The deep reef
The team persevered and brought one precious Leptoseris coral sample back to sea level. Typically, such corals peter out in the Great Barrier Reef above 330 feet (100 m), replaced by non-light-dependent sponges and sea fans. Using the ROV, the team also found the deepest Staghorn Acropora, a type of coral that makes up the majority of most of the world's reefs.
"These discoveries show just how little we really know about the reef and how much more is yet to be discovered," Bongaerts said. "This poses lots of questions for us, but now we have specimens, we'll be able to analyze them much more closely and can expect our findings to reveal a far greater understanding of just what is going on to enable reef corals to survive at such extreme depths."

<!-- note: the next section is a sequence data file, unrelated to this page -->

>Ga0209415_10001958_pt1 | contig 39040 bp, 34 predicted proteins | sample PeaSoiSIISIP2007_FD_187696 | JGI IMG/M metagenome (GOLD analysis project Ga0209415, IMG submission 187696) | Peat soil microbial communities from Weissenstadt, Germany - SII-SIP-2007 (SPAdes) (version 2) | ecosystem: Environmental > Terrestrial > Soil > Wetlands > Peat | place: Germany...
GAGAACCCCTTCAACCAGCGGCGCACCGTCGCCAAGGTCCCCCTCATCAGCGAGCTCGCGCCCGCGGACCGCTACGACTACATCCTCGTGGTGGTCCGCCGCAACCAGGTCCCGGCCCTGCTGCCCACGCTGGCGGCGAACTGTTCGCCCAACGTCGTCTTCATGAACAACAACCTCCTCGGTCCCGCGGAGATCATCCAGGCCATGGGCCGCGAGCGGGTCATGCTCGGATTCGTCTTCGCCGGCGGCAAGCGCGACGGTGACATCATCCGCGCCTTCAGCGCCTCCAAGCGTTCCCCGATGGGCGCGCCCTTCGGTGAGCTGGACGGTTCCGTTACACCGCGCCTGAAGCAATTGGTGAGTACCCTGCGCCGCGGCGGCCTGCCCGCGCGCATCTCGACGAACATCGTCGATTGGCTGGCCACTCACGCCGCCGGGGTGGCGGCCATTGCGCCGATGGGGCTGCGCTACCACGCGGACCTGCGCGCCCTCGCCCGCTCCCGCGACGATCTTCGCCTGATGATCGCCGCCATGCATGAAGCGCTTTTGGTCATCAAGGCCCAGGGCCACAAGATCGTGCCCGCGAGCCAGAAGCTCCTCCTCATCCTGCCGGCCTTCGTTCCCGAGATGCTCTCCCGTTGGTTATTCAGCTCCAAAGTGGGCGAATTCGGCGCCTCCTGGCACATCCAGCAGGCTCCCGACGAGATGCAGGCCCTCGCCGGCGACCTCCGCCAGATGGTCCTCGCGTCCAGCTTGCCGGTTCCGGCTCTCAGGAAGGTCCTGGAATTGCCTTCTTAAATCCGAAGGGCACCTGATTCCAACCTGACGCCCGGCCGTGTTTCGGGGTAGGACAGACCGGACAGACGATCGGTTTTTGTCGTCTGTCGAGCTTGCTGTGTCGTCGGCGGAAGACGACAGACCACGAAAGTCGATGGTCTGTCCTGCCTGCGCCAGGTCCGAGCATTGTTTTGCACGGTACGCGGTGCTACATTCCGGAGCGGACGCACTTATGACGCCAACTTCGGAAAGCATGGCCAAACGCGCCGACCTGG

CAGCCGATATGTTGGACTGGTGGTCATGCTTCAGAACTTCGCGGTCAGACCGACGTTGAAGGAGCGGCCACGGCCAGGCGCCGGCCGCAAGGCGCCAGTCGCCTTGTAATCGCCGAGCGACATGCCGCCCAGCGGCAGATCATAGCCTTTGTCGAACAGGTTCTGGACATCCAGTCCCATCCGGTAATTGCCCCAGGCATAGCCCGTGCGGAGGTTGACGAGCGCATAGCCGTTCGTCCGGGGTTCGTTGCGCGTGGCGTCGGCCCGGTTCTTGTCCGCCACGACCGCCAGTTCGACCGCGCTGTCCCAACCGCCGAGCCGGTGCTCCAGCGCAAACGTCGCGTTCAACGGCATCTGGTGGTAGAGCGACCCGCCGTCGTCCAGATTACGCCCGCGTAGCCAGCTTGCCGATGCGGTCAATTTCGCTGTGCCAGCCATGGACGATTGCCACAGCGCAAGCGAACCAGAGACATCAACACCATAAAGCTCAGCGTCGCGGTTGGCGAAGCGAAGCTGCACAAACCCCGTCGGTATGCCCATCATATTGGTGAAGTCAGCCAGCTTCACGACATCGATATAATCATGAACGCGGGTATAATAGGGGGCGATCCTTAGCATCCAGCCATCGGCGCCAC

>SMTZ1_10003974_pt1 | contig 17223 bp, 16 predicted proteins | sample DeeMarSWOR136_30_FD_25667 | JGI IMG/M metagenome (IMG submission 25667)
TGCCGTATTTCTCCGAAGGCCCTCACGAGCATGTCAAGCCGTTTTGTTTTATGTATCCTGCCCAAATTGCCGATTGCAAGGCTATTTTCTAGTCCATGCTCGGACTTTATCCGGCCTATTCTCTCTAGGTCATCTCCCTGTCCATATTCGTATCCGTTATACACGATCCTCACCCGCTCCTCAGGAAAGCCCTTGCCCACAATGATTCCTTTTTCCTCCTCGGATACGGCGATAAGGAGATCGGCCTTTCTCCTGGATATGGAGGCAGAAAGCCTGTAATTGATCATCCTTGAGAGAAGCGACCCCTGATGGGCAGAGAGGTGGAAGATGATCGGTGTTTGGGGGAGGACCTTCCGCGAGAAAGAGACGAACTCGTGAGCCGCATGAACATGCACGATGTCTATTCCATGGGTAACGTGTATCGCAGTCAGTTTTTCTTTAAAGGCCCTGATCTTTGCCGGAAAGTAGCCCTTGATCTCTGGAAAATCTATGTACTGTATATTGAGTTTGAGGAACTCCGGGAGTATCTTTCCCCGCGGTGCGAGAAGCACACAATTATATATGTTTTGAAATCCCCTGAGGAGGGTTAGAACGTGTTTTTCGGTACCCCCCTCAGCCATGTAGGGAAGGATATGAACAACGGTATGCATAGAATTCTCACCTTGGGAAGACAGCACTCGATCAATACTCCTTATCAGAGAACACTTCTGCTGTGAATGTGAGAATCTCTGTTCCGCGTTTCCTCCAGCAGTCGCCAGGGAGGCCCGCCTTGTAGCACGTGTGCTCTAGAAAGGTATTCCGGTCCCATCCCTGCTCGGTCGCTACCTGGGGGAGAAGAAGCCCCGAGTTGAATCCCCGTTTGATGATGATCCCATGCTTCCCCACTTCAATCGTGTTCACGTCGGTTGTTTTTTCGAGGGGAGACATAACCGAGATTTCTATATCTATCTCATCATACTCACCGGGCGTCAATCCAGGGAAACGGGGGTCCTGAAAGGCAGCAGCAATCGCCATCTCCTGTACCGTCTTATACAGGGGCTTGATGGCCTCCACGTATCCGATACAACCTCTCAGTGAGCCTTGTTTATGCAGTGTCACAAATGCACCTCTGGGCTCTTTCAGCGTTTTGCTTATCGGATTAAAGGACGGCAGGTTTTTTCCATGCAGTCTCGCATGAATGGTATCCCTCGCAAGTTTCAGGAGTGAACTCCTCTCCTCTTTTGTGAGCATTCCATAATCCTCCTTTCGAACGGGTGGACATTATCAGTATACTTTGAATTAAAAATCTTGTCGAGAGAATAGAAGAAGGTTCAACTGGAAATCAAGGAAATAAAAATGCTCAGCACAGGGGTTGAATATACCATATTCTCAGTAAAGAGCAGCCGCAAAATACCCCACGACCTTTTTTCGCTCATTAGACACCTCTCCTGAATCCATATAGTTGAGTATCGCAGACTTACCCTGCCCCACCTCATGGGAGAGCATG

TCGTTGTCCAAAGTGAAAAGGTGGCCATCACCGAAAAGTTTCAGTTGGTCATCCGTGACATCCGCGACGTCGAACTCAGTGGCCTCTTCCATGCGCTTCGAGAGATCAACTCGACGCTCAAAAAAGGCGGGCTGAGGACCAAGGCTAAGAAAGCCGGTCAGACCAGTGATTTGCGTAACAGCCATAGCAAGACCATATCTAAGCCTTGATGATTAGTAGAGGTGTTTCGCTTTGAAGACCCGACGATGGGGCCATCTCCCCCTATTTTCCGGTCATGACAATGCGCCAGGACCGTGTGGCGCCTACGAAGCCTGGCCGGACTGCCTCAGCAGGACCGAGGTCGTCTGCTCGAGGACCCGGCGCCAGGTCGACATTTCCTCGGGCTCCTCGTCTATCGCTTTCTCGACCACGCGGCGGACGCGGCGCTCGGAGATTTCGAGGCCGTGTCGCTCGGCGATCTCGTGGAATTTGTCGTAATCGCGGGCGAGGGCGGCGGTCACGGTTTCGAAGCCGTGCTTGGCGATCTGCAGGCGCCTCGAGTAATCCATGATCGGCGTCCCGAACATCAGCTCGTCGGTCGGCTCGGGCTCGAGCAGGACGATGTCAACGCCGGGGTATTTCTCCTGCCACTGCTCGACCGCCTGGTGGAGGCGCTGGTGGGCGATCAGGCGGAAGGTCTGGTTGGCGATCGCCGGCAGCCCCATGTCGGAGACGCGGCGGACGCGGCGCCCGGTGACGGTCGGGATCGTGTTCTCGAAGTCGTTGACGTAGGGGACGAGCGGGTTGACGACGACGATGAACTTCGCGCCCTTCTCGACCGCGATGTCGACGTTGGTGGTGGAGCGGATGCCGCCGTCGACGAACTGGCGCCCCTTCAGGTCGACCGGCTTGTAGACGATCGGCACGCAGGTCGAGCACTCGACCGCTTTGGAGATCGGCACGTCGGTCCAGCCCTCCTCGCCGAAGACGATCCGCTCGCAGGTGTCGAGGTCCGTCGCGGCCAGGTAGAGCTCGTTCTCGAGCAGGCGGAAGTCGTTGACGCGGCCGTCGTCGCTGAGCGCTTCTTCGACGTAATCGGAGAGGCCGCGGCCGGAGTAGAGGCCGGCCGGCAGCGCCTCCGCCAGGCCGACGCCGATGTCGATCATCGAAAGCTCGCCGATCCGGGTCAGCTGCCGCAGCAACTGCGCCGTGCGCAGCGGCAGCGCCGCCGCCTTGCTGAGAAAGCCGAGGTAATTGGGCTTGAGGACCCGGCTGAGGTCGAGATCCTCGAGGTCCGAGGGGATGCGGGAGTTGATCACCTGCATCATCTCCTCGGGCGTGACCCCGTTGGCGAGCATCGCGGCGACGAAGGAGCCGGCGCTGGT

The Great Barrier Reef has been in decline, with half of it vanishing in the last 27 years, according to a study
released in the journal Proceedings of the National Academy of Sciences last October. Climate change is boosting the temperature of the oceans, causing some of the damage. Another reef foe is the crown-of-thorns starfish, which eats coral. The starfish populations have exploded because of nutrient runoff from agricultural fertilizers.